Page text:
gl P1040714 yarrow fields

There are yarrow fields, a variety of achillea called “terracotta.” Beyond it you can see that I have finally got the olives into their pots, and if one is not level it’s actually the one in the foreground — I guess that means the photo is not level. Anyway, the garden is in pretty good order now, and when you come for a tour you may be surprised to find, no thanks to me, patches of elegance.

I hope I learned my lesson.

Last week I took some time to dig weeds out of my front yard flower beds. Just getting my hands in the dirt gave me visions of trailing butternut squash vines and sunflowers turning their sunny faces to the summer sky. Somehow I missed the other part of the picture that must come earlier in the sequence of events: me jumping on the shovel and sweating in the midday heat, kneeling over my tomato holes that had been custom-filled with various composts and manures and topsoils lugged home in bags from Home Depot.

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Before that hard work began, however, my first visions were expanded when I visited the plant sale I love, which happened almost the next day. Mrs. Bread went along with me and I came home with more kinds of plants than I had originally planned. Ha! No surprise, is that?

P1130201The timing of the sale seemed so convenient, but now as I think about it, it was unwise of me to buy plants before preparing the soil. It was the end of April and everything seemed urgent, especially once the baby plants were in my line of vision and begging to get out of their little pots. The pressure was on to make places for them, and I had to go against all good sense and nearly sacrifice myself trying to make good on my investment.

Yes, in my heart I do still know how to be a gardener. But in the flesh? My body is sending messages that we needed some help with the grunt work and I better never do that kind of thing again. Tonight I can barely walk, and am typing while soaking my feet, poor tender feet that were trying to make do with a shovel when I needed a post-hole digger. All the joints and sinews and head and muscles are crying, “Enough! More than enough!”

mystery salvia plant-1
my mystery salvia

This unusual degree of pain and suffering is a result of trying to do too many things in one summer. I should have just said, “This summer I want to take out the swimming pool. Next summer I can have a garden.” But oh, no, I have to do both. If the back yard is likely to become unavailable, I’ll just use the lawn area in the front (which was supposed to die last summer, but didn’t). If I had done as a widow woman should, and consulted with someone, anyone, before forging ahead, they might have reminded mP1130199e that I could buy very nice tomatoes at the farmers’ market, and that breaking sod is something one does with a plow.

Well, live and learn. I hope my plantings are successful, but even if they aren’t, a couple of good things have come from my recent escapades. I bought a cute little Garden Dump Cart today to haul things around the property. And when we were at the plant sale, I saw a salvia that strongly resembled my mystery salvia that I wrote about in this post. I took a picture of it and after researching at home I think it must truly be Indigo Woodland Sage. How satisfying to finally know the name of the stalwart perennial that graces my world.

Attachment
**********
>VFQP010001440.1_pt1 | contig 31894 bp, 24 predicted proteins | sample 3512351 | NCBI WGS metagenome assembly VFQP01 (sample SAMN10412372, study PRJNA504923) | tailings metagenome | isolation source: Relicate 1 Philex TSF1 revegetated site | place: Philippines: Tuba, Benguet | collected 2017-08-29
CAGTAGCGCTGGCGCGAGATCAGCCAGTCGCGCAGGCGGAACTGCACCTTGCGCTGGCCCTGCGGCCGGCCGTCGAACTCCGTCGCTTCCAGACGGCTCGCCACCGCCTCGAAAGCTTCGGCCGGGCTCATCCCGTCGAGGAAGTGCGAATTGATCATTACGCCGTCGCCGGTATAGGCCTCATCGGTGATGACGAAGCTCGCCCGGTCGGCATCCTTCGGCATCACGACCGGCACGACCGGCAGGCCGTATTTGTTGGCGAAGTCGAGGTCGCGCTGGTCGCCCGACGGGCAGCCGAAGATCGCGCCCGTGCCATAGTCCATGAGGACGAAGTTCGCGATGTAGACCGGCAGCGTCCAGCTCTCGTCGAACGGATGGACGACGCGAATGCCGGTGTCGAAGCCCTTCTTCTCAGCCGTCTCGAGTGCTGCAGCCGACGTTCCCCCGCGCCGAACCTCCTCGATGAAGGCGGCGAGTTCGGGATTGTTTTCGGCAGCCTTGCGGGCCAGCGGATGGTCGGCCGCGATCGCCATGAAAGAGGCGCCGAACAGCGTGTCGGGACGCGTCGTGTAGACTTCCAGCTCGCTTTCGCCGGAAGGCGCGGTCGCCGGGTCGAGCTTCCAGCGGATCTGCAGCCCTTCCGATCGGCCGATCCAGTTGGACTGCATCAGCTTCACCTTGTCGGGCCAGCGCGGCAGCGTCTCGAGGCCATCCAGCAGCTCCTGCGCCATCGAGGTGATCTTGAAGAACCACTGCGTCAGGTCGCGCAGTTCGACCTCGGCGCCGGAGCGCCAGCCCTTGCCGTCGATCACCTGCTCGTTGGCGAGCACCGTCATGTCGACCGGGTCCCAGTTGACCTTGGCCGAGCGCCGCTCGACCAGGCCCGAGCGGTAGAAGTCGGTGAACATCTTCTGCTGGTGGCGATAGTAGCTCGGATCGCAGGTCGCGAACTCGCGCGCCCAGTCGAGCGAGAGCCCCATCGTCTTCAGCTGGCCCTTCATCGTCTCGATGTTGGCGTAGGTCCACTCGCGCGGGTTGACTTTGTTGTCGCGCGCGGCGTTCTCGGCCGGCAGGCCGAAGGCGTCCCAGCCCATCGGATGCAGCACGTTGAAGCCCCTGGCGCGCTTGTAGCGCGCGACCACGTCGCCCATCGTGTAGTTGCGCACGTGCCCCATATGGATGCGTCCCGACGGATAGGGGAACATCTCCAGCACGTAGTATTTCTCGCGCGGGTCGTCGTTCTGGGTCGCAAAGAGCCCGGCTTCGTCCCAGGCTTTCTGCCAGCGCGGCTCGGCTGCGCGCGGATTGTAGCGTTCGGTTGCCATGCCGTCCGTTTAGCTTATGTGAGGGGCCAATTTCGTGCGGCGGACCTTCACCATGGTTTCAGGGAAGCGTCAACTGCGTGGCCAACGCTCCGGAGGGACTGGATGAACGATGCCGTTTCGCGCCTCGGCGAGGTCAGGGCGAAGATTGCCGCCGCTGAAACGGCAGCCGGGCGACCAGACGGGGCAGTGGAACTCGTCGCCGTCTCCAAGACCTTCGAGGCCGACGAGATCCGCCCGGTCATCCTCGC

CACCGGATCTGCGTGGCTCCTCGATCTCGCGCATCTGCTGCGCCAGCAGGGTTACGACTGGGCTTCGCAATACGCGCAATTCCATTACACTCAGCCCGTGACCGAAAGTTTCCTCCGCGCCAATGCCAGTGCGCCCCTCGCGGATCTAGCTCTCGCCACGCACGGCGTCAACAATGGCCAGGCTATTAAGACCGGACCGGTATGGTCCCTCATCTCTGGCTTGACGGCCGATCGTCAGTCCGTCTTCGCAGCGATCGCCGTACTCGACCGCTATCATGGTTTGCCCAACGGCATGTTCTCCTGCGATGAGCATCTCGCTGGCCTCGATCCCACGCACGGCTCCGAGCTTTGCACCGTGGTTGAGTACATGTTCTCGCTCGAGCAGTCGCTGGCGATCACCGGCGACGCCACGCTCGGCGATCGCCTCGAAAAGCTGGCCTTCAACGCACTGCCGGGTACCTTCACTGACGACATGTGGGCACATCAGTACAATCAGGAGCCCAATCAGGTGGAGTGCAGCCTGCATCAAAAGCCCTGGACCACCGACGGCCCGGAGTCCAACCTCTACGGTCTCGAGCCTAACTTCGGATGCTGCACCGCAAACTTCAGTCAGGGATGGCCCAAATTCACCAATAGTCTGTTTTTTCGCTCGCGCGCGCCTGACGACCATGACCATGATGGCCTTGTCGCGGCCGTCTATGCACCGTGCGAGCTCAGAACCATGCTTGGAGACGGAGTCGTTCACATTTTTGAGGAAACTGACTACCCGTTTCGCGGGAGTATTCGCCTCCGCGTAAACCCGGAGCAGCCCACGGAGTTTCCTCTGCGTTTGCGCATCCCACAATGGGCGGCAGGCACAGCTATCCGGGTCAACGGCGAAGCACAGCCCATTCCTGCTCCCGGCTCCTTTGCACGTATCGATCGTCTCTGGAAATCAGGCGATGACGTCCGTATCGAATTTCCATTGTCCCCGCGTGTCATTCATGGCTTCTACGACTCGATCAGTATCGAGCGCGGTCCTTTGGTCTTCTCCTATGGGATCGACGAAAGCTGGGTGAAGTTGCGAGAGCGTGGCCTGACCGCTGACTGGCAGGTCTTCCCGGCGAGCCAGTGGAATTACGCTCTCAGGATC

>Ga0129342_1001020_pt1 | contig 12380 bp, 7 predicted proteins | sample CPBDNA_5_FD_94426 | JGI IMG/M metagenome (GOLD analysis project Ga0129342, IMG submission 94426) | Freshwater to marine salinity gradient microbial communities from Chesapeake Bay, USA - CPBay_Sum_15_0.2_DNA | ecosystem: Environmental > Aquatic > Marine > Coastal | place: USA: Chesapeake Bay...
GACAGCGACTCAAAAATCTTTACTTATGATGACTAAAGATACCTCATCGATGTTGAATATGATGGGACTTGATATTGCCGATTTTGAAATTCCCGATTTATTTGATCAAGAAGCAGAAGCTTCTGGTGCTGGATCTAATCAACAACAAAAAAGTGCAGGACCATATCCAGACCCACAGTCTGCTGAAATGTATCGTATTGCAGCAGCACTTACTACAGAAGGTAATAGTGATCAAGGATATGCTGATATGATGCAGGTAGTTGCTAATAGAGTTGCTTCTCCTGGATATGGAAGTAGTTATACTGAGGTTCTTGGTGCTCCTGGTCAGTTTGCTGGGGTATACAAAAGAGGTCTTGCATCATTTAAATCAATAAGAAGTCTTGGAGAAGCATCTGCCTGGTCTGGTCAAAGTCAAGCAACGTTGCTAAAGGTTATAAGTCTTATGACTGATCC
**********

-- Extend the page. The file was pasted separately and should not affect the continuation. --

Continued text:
The best thing about the plant sale day was not the vast nursery offerings we meandered through, but getting to tour around Mr. and Mrs. Bread’s beautiful and homey garden. And when we got back from the sale she cut our 6-packs of dill, cutting celery and Titan sunflowers in two, so we could share.

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At 9:00 p.m., it’s still 70° on my patio, and I have the windows open. I will feel better tomorrow, after a good sleep. Now there is nothing else making me hurry, and  I plan to slow down again and enjoy the springtime. Happy May!

earthy and herby

salvia leaf close-up 9-14
mystery salvia

Salvia forsskaolii

What is so exciting about autumn? If things are slowing down and dying, wouldn’t that be depressing instead?

Maybe the season just finds us ready for change, glad to move on from the laziness of summer to the harvest and to tidying up, getting ready for the winter….The heat is not so enervating, and the air is fresher and not heavy.

In autumn, being a gardener, I get close up and intimate with the dirt and the plants’ roots, as there are so many perennials that need trimming and the planting beds cleared out. Today I reached my hands and pruners down through the swaying leaves of the lemon balm, to where its roots run all tangled together with oregano just below the surface of the ground, and their earthy and herby smells rose up and quite affectionately came right into my nose! I always leave the door open for them.

coleus 9-14
coleus

I pruned the spent flower shoots and leaves of the “mystery” salvia, revealing all the clumps of volunteer plants with their fresh new leaves. Better Homes and Gardens has a salvia guide online, but I didn’t have any more success than before in finding my plant among all the 30+ varieties they show. [update: it has been identified as Indigo Woodland Sage.]

pimiento

 

I picked the last of the pimientos and fried them all up with slivers of garlic. Here is one of the loveliest so you can see how big and heart-shaped they typically are.

Two friends showered us with goodies from their gardens in the last few days, including things we didn’t have in our own, like lemon cucumbers and green beans and hot peppers. Tonight I managed to deal with quite a bit of the bounty and include it in a yummy dinner. The Yellow Brandywine tomato vine is loaded with fruit and now it is all ripening late. So sweet.

One last zinnia picture: This is one of the trailing type with blooms only two inches in diameter. When I look at it closely the detail grabs me. It almost looks as though tiny yellow stitches are holding the petals on. Orange is a good and even arousing color to go with the season; maybe it will help to energize me for the remaining garden work. Happy Autumn!